My Wednesdays will be a real bright spot in the long,dark, drag of a British winter. Songlines a major International exhibition of the art of Australian First Nations People has opened today, Thursday, at The Box in Plymouth where I work. Yesterday was training and orientation day, like many such days in any subject I came away disorientated and aware of how little I know about the subject being taught, in this case non- western art. If those were my only thoughts on this wonderful exhibition that would be quite enough to deal with, but Songlines is not that simple. The subject matter of Songlines is both Ancient and Modern and is a thorny old subject to get my head around.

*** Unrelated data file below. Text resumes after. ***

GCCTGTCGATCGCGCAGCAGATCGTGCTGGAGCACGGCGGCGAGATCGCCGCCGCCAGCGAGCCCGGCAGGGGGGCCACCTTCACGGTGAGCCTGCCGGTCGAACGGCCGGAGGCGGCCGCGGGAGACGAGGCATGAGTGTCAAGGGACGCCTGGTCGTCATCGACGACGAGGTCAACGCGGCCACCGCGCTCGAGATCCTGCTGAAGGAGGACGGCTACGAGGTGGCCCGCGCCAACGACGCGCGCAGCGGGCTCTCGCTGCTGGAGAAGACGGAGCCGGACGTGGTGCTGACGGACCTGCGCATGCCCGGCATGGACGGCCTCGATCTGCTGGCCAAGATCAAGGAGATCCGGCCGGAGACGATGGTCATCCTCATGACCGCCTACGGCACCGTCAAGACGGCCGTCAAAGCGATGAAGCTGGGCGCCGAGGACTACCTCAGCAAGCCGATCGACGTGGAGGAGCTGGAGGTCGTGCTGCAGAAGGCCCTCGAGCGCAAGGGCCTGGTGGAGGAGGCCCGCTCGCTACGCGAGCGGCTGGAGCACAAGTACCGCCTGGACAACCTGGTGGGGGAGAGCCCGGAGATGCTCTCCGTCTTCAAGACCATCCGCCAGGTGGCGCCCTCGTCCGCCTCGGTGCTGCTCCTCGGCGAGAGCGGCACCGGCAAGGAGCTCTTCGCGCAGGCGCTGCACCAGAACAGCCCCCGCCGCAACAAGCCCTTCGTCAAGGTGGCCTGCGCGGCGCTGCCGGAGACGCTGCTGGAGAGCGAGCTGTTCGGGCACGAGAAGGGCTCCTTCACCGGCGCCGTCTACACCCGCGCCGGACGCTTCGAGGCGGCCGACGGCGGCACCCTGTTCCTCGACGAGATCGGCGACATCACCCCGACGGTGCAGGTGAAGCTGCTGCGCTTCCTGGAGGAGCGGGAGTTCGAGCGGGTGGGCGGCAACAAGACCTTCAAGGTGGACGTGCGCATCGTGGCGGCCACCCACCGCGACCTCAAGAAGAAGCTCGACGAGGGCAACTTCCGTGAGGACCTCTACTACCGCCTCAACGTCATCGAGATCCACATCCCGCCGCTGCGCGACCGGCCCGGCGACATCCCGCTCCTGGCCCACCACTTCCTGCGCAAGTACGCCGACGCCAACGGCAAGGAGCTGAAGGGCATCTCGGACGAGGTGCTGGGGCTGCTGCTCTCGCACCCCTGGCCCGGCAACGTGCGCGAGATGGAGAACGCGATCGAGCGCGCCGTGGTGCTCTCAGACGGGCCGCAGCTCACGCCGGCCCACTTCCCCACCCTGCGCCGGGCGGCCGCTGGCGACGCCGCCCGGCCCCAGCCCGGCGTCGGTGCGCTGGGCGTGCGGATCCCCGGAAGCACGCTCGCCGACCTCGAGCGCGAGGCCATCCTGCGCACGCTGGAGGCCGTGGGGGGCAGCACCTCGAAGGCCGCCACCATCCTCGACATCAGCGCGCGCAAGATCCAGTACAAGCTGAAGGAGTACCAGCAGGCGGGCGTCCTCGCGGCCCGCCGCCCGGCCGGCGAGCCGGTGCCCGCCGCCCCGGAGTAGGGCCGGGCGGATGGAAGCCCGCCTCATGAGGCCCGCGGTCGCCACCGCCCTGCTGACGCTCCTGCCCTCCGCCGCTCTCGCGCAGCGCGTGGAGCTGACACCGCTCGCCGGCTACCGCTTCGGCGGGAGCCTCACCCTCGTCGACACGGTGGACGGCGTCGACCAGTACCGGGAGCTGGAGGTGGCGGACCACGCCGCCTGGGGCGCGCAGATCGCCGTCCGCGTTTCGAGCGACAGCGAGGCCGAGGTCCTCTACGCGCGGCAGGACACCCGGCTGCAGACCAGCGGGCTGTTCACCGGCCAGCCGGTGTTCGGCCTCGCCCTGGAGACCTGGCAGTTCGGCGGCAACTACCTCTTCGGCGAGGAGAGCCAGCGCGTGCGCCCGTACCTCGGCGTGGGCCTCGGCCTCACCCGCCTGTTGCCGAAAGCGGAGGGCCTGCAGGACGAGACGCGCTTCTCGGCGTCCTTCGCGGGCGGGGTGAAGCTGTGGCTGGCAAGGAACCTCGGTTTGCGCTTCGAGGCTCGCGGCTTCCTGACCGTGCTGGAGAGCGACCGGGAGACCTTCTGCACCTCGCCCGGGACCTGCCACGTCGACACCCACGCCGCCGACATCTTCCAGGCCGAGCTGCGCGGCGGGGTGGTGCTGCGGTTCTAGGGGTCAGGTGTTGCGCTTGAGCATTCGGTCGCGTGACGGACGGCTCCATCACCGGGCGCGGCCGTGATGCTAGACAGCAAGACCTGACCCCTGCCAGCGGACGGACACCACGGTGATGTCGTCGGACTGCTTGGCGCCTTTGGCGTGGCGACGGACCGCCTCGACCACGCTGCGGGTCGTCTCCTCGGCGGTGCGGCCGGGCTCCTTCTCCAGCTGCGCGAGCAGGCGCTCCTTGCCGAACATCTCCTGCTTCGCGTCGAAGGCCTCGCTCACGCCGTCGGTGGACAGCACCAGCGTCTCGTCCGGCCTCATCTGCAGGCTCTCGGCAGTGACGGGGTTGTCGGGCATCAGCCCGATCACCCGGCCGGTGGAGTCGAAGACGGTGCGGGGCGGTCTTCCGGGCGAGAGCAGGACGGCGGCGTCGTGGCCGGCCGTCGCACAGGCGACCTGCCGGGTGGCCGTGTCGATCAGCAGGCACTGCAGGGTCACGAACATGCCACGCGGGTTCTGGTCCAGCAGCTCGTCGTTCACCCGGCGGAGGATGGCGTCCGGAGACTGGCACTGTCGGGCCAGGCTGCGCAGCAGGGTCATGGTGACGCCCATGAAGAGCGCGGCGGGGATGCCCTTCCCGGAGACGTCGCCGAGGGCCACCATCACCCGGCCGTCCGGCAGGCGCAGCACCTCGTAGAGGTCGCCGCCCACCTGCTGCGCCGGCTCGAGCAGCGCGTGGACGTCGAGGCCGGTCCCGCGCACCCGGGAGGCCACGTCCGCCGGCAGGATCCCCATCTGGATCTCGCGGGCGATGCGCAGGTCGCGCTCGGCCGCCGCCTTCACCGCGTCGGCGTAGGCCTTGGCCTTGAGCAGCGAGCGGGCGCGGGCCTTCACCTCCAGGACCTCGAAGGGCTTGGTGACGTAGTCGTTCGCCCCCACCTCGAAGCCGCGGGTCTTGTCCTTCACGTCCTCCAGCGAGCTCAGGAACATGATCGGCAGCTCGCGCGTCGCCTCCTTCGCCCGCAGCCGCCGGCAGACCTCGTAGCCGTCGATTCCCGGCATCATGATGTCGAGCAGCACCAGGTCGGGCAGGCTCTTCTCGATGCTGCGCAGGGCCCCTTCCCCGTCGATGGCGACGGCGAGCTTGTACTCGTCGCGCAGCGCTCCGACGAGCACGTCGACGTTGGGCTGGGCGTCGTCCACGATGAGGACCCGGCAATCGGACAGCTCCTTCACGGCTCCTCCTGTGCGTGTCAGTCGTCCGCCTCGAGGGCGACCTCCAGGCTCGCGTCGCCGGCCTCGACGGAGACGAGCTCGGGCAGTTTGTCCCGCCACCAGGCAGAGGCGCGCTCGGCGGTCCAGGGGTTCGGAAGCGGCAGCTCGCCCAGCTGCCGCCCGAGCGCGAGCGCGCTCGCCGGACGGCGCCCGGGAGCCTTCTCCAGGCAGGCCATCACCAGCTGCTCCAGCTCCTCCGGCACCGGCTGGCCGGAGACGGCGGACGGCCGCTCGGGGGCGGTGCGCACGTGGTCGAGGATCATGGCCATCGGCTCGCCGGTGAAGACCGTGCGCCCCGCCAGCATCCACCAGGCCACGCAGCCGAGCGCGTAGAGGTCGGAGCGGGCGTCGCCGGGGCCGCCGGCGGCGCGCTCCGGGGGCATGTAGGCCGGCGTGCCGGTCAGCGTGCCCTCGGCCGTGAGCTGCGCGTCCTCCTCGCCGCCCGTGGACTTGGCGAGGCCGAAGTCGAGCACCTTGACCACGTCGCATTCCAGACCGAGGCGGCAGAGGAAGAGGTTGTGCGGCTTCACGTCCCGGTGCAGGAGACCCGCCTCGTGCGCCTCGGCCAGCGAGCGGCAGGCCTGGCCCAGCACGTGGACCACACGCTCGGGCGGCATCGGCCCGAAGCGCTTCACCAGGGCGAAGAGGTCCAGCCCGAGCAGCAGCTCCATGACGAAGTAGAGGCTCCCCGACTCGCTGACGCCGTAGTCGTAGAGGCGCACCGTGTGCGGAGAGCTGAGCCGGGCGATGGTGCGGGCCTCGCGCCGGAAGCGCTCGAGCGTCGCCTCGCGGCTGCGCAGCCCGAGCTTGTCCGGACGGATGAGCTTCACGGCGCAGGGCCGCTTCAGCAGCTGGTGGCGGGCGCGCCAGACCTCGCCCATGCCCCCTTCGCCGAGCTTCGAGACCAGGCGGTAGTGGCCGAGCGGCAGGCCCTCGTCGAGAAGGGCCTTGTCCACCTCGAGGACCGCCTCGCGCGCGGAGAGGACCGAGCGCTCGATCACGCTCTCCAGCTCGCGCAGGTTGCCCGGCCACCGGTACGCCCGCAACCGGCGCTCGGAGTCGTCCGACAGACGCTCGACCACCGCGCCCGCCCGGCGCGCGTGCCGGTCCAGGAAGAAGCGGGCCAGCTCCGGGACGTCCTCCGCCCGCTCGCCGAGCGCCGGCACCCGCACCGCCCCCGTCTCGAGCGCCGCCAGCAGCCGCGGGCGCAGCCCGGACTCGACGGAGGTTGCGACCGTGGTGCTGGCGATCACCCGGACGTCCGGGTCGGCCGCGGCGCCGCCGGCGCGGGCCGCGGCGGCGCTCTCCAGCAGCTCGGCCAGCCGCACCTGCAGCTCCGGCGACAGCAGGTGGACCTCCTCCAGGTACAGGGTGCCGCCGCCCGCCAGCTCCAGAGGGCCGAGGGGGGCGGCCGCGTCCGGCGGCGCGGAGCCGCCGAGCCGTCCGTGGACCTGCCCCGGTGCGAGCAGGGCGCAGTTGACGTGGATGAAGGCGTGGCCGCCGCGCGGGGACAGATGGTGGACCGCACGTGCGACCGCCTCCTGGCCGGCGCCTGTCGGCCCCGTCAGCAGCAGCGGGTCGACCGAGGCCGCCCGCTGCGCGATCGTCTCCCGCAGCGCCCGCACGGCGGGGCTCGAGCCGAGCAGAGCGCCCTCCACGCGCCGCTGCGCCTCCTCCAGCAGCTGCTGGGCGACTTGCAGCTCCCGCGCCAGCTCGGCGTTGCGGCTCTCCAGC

The heroines and positive energy of the Songlines in this exhibition are the seven sisters who use guile, magic and determination to protect themselves from a dangerous sexual predator who is named Wati Nyiru.
Shape Shifting and long distance travel are two of the methods used by the sisters to protect themselves. In the picture above, the seven sisters are expressed as highly decorated ceramic vases. Wati Nyiru is the malevolent vase lurking in the corner.
That is the limit of my day one understanding that I have the confidence to write down. I am in luck though. Such is the significance of this Exhibition, the BBC has made a T.V programme about it with Mary Beard . A Professor of Classics at Cambridge University, I have every confidence that Mary will shine a bright torch on this exhibition and succinctly explain all the nuances of these stories that it would take me forever to work out.
I have a date with her on Friday evening to watch her programme, Inside Culture. To be fair I often watch her either on a Friday or on catch up but never usually with the concentration that I will give this weeks programme.